What it Was Really Like to be a Female Journalist Caught in the Arab Spring


Tahrir Square in Cairo, Egypt, 2011 (Photo: Rachel Beth Anderson)

In 2011, I was living and working in Cairo, Egypt, as a freelance multimedia journalist. I had been covering local news, culture, and politics when the entire Arab region seemed to erupt, and my beat quickly turned to covering tear-gas-filled protests and revolutions.

After 18 intense days, the Egyptian people succeeded in removing their dictator, Hosni Mubarak. And just like that, the story seemed to be over as quickly as it had started.

That’s when I turned my sights to the next uprising kicking off across the border, in Libya. Thinking this revolution might finish as fast as Egypt, I set out in a taxi with two other journalists to reach the rebel-held city of Benghazi on the eastern side of Libya. It was incredibly nerve-racking to be driving into a country that had such a fierce dictator as Moammar Gadhafi. He had stepped up the violence and turned his guns on his own people. He also threatened that journalists caught coming across the border into rebel-held areas would be considered terrorists and thrown in jail — or worse.

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The first day of the revolution in Cairo, Egypt, 2011. (Photo: Rachel Beth Anderson)

The rebels whisked us across the border with a few other journalists and took us to a hotel for the night. Early the next day, I went to check out the small city we had slept in, and found the remains of a battle — burned-out cars and bullet holes. The rebels introduced me to a group of ragtag young men who were arming themselves with anything they could find — machetes, guns, grenades, and large machine guns abandoned by Gadhafi’s forces. They were calling themselves “freedom fighters,” and I realized that this was not the same revolution I had covered in Egypt. This was a war with people ready to give their lives in their quest for freedom.

I immediately felt a connection to the people in Libya and their plight. So when my weeklong assignment was finished, I decided to stay and begin my own passion project. I wanted to provide a face and voice to the people of Libya, and I spent time with dozens of revolutionaries, talking to them and trying to find the story.

Unlike the quick battle in Egypt, it became apparent that this conflict wasn’t going to end anytime soon. More and more of the nonviolent revolutionaries started picking up arms and training to fight. This was the story I needed to tell — young men, who had never touched a gun, were now risking their lives for the possibility of changing the future of their country.


Rachel standing on a tank in Misrata, Libya, 2011 (Photo: Rachel Beth Anderson)

Everything changed when I met two young friends named Tarek and Hamid. Neither had ever touched a gun before, and yet both had decided to leave their comfortable lives in Canada to join the battlefield. They had been living as university students in Montreal for years, and had no plans of returning to Libya where they had grown up. However, after watching friends and family suffer from afar, they felt the call to duty and risked everything. I knew they would be the perfect people to help others from around the world feel connected to this war. Thus began the seven-month-long journey.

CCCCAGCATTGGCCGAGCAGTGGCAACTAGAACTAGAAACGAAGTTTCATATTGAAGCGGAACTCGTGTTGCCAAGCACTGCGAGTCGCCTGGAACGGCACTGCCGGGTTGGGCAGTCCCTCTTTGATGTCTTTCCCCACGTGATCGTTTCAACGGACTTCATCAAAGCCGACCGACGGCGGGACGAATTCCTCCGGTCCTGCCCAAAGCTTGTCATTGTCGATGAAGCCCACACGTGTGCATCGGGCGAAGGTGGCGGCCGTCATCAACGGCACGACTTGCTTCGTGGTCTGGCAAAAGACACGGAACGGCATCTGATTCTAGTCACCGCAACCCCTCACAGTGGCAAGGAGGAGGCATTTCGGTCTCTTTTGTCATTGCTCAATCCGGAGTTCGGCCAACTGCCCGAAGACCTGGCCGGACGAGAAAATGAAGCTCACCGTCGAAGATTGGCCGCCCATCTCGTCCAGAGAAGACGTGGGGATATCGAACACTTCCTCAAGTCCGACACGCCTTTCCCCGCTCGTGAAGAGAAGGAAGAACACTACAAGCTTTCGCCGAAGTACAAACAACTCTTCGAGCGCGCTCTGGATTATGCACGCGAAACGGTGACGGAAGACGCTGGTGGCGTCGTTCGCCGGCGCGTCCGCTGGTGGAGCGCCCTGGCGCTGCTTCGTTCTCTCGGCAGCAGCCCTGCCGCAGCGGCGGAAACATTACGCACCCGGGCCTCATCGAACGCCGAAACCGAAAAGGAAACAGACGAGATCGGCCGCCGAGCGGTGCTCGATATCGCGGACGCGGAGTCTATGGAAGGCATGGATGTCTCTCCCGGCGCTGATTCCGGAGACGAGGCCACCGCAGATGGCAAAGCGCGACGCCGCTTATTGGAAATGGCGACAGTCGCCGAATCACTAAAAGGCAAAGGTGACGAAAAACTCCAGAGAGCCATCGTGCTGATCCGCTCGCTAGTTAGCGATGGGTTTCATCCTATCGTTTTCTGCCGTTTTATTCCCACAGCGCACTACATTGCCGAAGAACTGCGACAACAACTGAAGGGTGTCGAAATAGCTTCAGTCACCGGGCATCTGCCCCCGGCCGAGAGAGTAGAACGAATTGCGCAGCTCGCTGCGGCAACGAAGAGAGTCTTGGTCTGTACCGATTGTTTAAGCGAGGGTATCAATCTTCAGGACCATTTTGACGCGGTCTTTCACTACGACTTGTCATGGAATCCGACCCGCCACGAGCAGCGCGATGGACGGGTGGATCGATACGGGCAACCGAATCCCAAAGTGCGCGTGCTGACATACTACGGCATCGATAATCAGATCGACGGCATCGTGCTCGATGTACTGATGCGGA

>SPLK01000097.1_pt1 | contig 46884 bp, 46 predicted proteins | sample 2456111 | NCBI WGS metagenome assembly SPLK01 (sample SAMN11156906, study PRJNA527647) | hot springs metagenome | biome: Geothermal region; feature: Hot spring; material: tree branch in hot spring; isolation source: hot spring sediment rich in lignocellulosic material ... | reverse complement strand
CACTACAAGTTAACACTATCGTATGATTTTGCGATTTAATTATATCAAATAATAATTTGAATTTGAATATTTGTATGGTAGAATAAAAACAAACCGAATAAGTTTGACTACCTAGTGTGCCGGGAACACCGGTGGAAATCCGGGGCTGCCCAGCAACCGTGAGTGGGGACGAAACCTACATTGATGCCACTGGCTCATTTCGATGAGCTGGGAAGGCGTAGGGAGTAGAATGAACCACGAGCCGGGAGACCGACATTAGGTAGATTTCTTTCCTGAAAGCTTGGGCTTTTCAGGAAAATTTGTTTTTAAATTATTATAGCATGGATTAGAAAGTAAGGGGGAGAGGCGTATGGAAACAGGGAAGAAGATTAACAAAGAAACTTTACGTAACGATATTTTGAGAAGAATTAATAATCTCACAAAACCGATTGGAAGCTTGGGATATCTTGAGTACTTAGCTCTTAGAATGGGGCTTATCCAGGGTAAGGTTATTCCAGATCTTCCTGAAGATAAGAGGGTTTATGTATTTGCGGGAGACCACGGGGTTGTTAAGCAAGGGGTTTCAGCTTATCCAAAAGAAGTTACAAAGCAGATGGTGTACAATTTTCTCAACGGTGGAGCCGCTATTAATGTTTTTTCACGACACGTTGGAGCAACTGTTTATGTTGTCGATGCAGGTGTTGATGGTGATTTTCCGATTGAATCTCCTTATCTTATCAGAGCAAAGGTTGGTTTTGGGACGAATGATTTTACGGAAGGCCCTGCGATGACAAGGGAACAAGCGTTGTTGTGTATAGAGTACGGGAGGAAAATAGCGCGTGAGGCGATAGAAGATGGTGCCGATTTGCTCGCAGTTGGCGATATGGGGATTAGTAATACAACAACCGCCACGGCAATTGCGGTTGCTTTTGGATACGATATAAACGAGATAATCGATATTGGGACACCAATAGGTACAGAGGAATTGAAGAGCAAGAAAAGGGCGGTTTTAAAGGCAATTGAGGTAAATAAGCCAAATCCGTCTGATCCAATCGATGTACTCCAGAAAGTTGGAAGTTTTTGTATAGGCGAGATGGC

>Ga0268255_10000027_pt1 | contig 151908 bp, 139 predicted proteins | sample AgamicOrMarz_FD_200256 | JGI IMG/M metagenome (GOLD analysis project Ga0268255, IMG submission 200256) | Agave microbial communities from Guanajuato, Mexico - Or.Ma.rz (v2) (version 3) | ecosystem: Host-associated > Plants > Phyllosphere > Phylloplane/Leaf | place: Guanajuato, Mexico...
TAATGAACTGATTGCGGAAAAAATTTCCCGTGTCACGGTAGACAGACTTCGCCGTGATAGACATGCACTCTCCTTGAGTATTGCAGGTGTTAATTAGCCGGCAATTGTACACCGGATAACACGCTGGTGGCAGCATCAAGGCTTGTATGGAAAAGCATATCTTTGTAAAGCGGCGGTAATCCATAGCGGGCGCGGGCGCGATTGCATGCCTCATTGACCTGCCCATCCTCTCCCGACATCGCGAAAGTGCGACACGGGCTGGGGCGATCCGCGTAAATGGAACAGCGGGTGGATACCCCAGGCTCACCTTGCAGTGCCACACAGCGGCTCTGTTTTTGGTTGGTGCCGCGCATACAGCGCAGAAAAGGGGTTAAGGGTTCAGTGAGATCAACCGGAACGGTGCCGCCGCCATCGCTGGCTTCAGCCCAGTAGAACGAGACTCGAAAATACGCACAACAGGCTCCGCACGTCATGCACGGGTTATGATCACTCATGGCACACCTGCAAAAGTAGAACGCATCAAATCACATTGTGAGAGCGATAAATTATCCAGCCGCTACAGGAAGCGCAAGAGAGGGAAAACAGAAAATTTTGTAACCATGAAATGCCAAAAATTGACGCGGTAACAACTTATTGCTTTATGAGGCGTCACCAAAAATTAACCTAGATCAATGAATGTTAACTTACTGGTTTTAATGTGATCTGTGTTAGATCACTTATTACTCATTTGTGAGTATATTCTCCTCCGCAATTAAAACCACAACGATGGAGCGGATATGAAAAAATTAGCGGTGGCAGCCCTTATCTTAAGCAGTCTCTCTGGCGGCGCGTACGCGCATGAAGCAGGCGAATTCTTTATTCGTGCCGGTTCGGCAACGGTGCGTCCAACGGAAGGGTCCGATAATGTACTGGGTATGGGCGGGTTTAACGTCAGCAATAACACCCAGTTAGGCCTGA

A freedom fighter in Tobruk, Libya, 2011 (Photo: Rachel Beth Anderson)

I followed the young men as they made the transition to becoming soldiers and taking down a dictator. The most dangerous and active frontline was in the city of Misrata, which was also close to where both boys grew up. This was where they wanted to be, so we jumped on a boat to join the troops fighting in the western side of Libya.

The war was tedious in Misrata, and both Hamid and Tarek quickly realized the cost and reality of this frontline. Their friends were dying, and the city had suffered immensely after being under siege and in rocket range for months. Life felt like the movie “Groundhog Day,” where it was the same routine every day: We’d wake up, they’d grab their guns, I’d grab my camera, and we’d drive to the frontline. They’d fight for the day, and then return home at night to see if their friends also made it back.

I would spend time in field hospitals when they wanted to get deep into battle, and those days were exhausting. I was full of dread that the ambulance would bring back someone I knew who was out fighting.

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An injured fighter grasps onto a medic inside a field hospital in Misrata. (Photo: Rachel Beth Anderson)

Hamid and Tarek really looked after me. There was a lot of trust among us, and that’s why I decided to create a film that told the honest story of what Libya endured during their fight for freedom.

First to Fall“ is the documentary I’ve worked on for over three years that tells their story. The film captures the chaos and giddiness of revolution, and the brutal loss of lives and innocence, and gives a deeply intimate view of these young men’s descent into war. They really discovered who they were and what they were capable of. In Tarek’s words, “The end of the story is different than what I thought.”

The people I met while filming have all stayed in my mind. I think back a lot about the months I spent in Libya, and it feels unreal that this is now my life. I never wanted to work in a conflict zone, but I was catapulted into this world, and it has changed me and how I look at the world forever.


Hamid and Rachel standing in Tripoli after rebels defeated Gadhafi’s army. (Photo: Rachel Beth Anderson)

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